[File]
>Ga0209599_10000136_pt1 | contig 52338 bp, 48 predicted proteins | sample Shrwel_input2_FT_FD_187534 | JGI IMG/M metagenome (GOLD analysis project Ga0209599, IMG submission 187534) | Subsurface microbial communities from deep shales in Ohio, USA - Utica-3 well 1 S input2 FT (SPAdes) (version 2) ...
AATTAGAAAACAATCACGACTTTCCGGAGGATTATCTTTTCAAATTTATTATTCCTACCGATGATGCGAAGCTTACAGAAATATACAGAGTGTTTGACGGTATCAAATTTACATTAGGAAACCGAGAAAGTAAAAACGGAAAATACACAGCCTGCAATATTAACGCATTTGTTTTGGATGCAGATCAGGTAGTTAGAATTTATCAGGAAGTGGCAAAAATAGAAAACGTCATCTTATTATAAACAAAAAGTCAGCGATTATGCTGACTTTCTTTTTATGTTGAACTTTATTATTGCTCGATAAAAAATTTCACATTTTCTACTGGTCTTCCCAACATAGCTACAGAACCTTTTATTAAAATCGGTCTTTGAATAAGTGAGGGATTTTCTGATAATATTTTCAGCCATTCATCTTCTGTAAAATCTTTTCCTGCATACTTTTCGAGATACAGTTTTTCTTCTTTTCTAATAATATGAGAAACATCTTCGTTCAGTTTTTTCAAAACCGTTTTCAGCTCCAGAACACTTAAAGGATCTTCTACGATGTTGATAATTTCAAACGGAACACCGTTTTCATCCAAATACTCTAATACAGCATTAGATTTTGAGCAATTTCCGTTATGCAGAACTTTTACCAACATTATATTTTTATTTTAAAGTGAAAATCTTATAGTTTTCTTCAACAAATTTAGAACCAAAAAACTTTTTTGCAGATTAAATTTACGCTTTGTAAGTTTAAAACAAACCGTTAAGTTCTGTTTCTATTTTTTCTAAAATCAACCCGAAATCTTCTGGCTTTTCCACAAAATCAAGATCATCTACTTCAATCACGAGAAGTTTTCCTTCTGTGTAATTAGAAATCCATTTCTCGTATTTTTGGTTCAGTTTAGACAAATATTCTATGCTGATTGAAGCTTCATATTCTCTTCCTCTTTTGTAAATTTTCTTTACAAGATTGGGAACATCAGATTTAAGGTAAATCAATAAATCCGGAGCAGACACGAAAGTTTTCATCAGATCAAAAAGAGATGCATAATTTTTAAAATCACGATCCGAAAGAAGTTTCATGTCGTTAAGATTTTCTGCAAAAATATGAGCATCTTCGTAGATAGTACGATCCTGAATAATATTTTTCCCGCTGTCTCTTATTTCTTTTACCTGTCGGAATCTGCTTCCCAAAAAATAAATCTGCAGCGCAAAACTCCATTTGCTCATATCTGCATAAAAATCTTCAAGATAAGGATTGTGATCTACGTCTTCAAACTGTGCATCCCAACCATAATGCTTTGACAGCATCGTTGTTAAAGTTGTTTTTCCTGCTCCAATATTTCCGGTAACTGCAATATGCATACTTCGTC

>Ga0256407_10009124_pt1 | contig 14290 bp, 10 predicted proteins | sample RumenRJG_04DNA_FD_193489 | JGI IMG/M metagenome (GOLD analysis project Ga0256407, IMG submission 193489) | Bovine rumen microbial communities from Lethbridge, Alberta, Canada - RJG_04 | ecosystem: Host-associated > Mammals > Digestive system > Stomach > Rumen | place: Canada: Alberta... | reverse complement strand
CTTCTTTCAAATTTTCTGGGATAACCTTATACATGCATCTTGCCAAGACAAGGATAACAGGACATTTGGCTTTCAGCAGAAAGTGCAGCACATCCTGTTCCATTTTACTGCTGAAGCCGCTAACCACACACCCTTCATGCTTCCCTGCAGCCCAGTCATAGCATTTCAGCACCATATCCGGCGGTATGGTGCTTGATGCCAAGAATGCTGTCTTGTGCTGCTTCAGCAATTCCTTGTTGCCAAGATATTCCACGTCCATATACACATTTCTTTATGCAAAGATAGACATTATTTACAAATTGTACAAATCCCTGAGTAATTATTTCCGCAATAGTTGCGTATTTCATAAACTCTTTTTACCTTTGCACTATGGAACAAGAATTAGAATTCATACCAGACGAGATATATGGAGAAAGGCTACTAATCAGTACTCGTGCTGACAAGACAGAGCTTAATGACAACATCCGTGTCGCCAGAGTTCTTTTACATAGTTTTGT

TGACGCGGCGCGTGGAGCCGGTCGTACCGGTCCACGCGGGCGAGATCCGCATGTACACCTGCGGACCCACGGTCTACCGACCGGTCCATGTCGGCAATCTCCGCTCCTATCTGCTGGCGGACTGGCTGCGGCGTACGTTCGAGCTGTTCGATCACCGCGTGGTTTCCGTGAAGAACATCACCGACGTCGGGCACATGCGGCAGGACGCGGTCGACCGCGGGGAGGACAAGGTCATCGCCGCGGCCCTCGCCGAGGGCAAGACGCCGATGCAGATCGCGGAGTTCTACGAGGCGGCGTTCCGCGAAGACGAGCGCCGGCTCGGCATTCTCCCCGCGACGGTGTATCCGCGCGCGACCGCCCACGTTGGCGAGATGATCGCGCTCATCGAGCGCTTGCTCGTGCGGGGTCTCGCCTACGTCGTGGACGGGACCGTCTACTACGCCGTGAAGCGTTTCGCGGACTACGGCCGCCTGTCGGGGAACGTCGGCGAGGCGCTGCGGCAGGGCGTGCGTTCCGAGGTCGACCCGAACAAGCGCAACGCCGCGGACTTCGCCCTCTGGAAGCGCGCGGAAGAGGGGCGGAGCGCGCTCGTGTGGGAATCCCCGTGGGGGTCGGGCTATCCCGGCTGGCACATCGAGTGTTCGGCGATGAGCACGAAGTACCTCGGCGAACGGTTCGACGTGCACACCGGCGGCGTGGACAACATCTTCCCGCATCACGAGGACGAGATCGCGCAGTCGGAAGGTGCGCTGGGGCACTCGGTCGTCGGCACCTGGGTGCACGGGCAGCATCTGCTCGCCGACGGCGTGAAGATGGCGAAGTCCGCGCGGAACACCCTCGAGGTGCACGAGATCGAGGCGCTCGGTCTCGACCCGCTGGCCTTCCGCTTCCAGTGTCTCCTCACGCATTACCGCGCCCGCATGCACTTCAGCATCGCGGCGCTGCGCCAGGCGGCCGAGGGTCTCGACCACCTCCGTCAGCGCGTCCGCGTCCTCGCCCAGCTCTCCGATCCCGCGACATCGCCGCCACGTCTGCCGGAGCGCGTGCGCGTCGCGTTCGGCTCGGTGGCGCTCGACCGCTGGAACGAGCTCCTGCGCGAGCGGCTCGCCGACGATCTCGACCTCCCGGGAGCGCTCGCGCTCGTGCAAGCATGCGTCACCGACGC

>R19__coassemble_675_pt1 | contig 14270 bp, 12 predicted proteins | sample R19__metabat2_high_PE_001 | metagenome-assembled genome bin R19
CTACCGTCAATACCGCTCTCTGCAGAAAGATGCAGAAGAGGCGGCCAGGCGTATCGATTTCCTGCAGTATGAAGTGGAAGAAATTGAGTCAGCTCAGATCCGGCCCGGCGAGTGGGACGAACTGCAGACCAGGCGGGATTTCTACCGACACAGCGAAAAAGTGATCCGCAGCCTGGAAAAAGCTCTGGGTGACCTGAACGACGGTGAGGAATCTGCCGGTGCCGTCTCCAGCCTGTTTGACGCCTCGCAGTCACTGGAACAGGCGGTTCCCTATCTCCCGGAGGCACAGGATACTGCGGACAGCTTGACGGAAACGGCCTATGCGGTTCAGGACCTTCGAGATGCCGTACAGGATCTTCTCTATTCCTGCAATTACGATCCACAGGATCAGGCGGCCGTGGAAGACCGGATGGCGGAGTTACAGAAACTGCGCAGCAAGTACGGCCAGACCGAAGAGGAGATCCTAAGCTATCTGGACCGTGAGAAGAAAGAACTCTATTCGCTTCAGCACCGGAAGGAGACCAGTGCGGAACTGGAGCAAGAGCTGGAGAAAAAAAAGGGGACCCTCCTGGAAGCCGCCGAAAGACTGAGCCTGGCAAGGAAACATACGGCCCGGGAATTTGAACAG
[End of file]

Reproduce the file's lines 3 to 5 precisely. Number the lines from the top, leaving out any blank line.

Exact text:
>Ga0256407_10009124_pt1 | contig 14290 bp, 10 predicted proteins | sample RumenRJG_04DNA_FD_193489 | JGI IMG/M metagenome (GOLD analysis project Ga0256407, IMG submission 193489) | Bovine rumen microbial communities from Lethbridge, Alberta, Canada - RJG_04 | ecosystem: Host-associated > Mammals > Digestive system > Stomach > Rumen | place: Canada: Alberta... | reverse complement strand
CTTCTTTCAAATTTTCTGGGATAACCTTATACATGCATCTTGCCAAGACAAGGATAACAGGACATTTGGCTTTCAGCAGAAAGTGCAGCACATCCTGTTCCATTTTACTGCTGAAGCCGCTAACCACACACCCTTCATGCTTCCCTGCAGCCCAGTCATAGCATTTCAGCACCATATCCGGCGGTATGGTGCTTGATGCCAAGAATGCTGTCTTGTGCTGCTTCAGCAATTCCTTGTTGCCAAGATATTCCACGTCCATATACACATTTCTTTATGCAAAGATAGACATTATTTACAAATTGTACAAATCCCTGAGTAATTATTTCCGCAATAGTTGCGTATTTCATAAACTCTTTTTACCTTTGCACTATGGAACAAGAATTAGAATTCATACCAGACGAGATATATGGAGAAAGGCTACTAATCAGTACTCGTGCTGACAAGACAGAGCTTAATGACAACATCCGTGTCGCCAGAGTTCTTTTACATAGTTTTGT

TGACGCGGCGCGTGGAGCCGGTCGTACCGGTCCACGCGGGCGAGATCCGCATGTACACCTGCGGACCCACGGTCTACCGACCGGTCCATGTCGGCAATCTCCGCTCCTATCTGCTGGCGGACTGGCTGCGGCGTACGTTCGAGCTGTTCGATCACCGCGTGGTTTCCGTGAAGAACATCACCGACGTCGGGCACATGCGGCAGGACGCGGTCGACCGCGGGGAGGACAAGGTCATCGCCGCGGCCCTCGCCGAGGGCAAGACGCCGATGCAGATCGCGGAGTTCTACGAGGCGGCGTTCCGCGAAGACGAGCGCCGGCTCGGCATTCTCCCCGCGACGGTGTATCCGCGCGCGACCGCCCACGTTGGCGAGATGATCGCGCTCATCGAGCGCTTGCTCGTGCGGGGTCTCGCCTACGTCGTGGACGGGACCGTCTACTACGCCGTGAAGCGTTTCGCGGACTACGGCCGCCTGTCGGGGAACGTCGGCGAGGCGCTGCGGCAGGGCGTGCGTTCCGAGGTCGACCCGAACAAGCGCAACGCCGCGGACTTCGCCCTCTGGAAGCGCGCGGAAGAGGGGCGGAGCGCGCTCGTGTGGGAATCCCCGTGGGGGTCGGGCTATCCCGGCTGGCACATCGAGTGTTCGGCGATGAGCACGAAGTACCTCGGCGAACGGTTCGACGTGCACACCGGCGGCGTGGACAACATCTTCCCGCATCACGAGGACGAGATCGCGCAGTCGGAAGGTGCGCTGGGGCACTCGGTCGTCGGCACCTGGGTGCACGGGCAGCATCTGCTCGCCGACGGCGTGAAGATGGCGAAGTCCGCGCGGAACACCCTCGAGGTGCACGAGATCGAGGCGCTCGGTCTCGACCCGCTGGCCTTCCGCTTCCAGTGTCTCCTCACGCATTACCGCGCCCGCATGCACTTCAGCATCGCGGCGCTGCGCCAGGCGGCCGAGGGTCTCGACCACCTCCGTCAGCGCGTCCGCGTCCTCGCCCAGCTCTCCGATCCCGCGACATCGCCGCCACGTCTGCCGGAGCGCGTGCGCGTCGCGTTCGGCTCGGTGGCGCTCGACCGCTGGAACGAGCTCCTGCGCGAGCGGCTCGCCGACGATCTCGACCTCCCGGGAGCGCTCGCGCTCGTGCAAGCATGCGTCACCGACGC